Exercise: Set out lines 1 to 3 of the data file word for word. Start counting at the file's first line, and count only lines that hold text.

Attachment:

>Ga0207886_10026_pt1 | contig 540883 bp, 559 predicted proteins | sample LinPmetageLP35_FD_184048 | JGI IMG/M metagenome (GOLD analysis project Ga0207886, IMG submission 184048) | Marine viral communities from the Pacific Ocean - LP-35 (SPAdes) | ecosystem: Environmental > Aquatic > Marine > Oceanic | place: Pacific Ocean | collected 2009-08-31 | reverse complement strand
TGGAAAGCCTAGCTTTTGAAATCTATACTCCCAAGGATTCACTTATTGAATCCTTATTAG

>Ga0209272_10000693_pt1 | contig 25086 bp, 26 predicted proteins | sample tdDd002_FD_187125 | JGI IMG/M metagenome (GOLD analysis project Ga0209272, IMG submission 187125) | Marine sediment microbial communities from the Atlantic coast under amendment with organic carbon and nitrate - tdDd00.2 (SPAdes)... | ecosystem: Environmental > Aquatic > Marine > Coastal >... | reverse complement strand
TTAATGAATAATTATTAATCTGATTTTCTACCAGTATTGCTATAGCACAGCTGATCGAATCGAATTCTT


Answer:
>Ga0207886_10026_pt1 | contig 540883 bp, 559 predicted proteins | sample LinPmetageLP35_FD_184048 | JGI IMG/M metagenome (GOLD analysis project Ga0207886, IMG submission 184048) | Marine viral communities from the Pacific Ocean - LP-35 (SPAdes) | ecosystem: Environmental > Aquatic > Marine > Oceanic | place: Pacific Ocean | collected 2009-08-31 | reverse complement strand
TGGAAAGCCTAGCTTTTGAAATCTATACTCCCAAGGATTCACTTATTGAATCCTTATTAG

>Ga0209272_10000693_pt1 | contig 25086 bp, 26 predicted proteins | sample tdDd002_FD_187125 | JGI IMG/M metagenome (GOLD analysis project Ga0209272, IMG submission 187125) | Marine sediment microbial communities from the Atlantic coast under amendment with organic carbon and nitrate - tdDd00.2 (SPAdes)... | ecosystem: Environmental > Aquatic > Marine > Coastal >... | reverse complement strand